New Jersey Survey: 62% of CPAs See No Skills Difference Between Those With 120 Vs. 150 Credit Hours

The New Jersey Society of CPAs (NJCPA) recently surveyed 1,060 members on the controversial question of whether an extra year of college, or a total of 150 credit hours, is too many to earn a CPA license.

Here are three takeaways:

  • More than 40% of those surveyed said that new hires working in accounting-related roles who had not completed 150 credit hours “rarely” or “never” pursue CPA certification.
  • No skills difference was detected between those with 120 hours and those with 150, according to 62% of respondents.
  • An overwhelming majority, nearly 80%, believe it would be beneficial to the profession to provide alternative pathways to certification so 150 credit hours is not the only option.

The findings were discussed Feb. 13 by Aiysha Johnson, NJCPA CEO and executive director, and Jeff Kaszerman, NJCPA vice president of government relations, in the society’s weekly IssuesWatch podcast, which covers the latest business and economic issues impacting New Jersey CPAs and the business community.

The 150-hour question has heated up over the last few years, in part because too few students are completing an accounting degree and earning their CPA license. An unprecedented labor shortage has prompted lively debates over whether the 150-credit-hour requirement serves as a deterrent for a career in public accounting and CPA licensure.

In fact, new research by the Massachusetts Institute of Technology’s Sloan School of Management shows that the 150-hour rule causes a 26% drop in minority entrants. “Tuition in professional fields like accounting is expensive, and forgoing a year of income to complete a fifth year of college entails a sacrifice,” according to MIT Sloan associate professor of accounting Andrew Sutherland in a report on the study. “Naturally, the burden of such requirements tends to fall on those least able to afford the additional year.” Furthermore, the rule didn’t measurably improve CPA service quality, the study asserts.

The pipeline challenge, Johnson said, is not only driven by fewer accounting majors but also by demographic shifts – lower birth rates mean fewer college students overall. Colleges in fact are calling the dramatic drop in the college-age population beginning in 2025 the “enrollment cliff,” which is already being seen in New Jersey, where community colleges and four-year schools are seeing a 2% decline.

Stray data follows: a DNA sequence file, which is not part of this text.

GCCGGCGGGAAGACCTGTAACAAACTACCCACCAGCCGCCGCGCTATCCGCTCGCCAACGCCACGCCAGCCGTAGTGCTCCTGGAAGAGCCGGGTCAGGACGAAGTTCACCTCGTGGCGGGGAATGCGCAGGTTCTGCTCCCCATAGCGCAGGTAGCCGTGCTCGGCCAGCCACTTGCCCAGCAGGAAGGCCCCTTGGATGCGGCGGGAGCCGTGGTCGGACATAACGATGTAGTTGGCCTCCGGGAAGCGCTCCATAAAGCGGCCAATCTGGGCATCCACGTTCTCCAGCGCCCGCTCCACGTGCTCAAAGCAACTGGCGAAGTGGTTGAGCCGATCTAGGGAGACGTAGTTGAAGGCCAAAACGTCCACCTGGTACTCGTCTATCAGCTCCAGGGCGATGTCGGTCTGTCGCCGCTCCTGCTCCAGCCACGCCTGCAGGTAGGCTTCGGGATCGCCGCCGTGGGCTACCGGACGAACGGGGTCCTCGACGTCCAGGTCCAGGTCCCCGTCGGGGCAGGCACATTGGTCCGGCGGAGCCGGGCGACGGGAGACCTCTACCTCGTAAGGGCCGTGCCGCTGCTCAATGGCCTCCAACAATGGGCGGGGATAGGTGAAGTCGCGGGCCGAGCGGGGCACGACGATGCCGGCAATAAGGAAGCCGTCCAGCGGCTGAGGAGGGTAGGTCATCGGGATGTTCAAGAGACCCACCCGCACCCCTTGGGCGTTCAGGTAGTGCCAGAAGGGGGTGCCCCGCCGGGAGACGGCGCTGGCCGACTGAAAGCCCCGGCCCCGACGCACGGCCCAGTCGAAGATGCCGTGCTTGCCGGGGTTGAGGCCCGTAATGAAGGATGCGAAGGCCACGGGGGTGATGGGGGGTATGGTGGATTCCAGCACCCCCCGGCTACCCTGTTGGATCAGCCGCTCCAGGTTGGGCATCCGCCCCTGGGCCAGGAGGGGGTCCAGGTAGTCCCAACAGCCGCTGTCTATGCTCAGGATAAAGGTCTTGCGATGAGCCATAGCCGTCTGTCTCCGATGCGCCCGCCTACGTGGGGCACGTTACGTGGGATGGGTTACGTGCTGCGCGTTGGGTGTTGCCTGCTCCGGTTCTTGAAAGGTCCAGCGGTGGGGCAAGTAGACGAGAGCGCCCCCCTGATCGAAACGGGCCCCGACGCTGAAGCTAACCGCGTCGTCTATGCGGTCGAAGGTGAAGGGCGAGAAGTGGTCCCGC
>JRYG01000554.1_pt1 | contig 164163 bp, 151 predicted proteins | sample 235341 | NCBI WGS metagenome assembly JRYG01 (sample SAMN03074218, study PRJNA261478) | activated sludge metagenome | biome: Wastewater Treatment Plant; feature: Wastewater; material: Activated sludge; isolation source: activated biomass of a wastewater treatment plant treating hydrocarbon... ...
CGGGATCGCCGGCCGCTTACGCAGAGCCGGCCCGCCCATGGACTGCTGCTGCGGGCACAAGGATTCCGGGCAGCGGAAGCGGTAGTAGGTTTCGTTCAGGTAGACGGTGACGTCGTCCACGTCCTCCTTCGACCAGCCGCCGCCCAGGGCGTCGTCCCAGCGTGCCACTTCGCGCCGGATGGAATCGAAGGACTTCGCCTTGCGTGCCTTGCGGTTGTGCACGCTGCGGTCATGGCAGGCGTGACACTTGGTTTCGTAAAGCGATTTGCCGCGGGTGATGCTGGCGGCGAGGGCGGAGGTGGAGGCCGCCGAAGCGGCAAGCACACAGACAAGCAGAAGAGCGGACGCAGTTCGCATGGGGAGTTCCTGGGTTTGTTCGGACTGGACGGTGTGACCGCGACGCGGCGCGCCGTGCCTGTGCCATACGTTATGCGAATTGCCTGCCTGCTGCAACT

Kaszerman said the 150-hour rule has been in place in New Jersey for the last two decades. Florida started the trend in the early 1980s and other states started following suit in the mid- to late 1990s until it was adopted as a national standard.

One of the biggest obstacles with changing the 150-hour requirement is mobility, or the ability for CPAs to work across state lines, because of the similar educational, examination and experience requirements for licensure across states.

For example, if one state allows 120 credit hours it could mean a CPA licensed under those rules may not be able to practice in a state with the 150-hour requirement. “It’s much more complicated than it sounds. It’s not just a matter of switching it to 120,” said Kaszerman.

Despite the complications, some states are looking at alternatives. In New Jersey, Big 4 firm PwC has teamed up with St. Peter’s University on a pilot program that allows students to receive 30 credits for working as paid staff. Princeton, N.J.-based Withum and Seton Hall have followed suit with a similar program. Last year, the Minnesota Society of CPAs introduced legislation that would allow alternatives to the 150-hour rule. The issue is set to be debated in this legislative session.

“That started sort of a Civil War,” Kaszerman said. “NASBA and the AICPA, especially in the beginning, were adamantly opposed to any changes.” But with growing pressure, the AICPA created a “experience, learn and earn” program where students could work part time at a firm while earning the extra 30 credits from an inexpensive Tulane University online program.

A number of concepts are being discussed among state societies and an AICPA-convened National Pipeline Advisory Group, a multi-stakeholder panel charged with developing a national strategy to address the profession’s talent shortage. A draft report is due in May.

NJCPA Chief Marketing Officer Don Meyer concluded, “It seems like we’re transitioning to arguing about whether or not there should be change to arguing about what the change should be, which I think it’s progress.”


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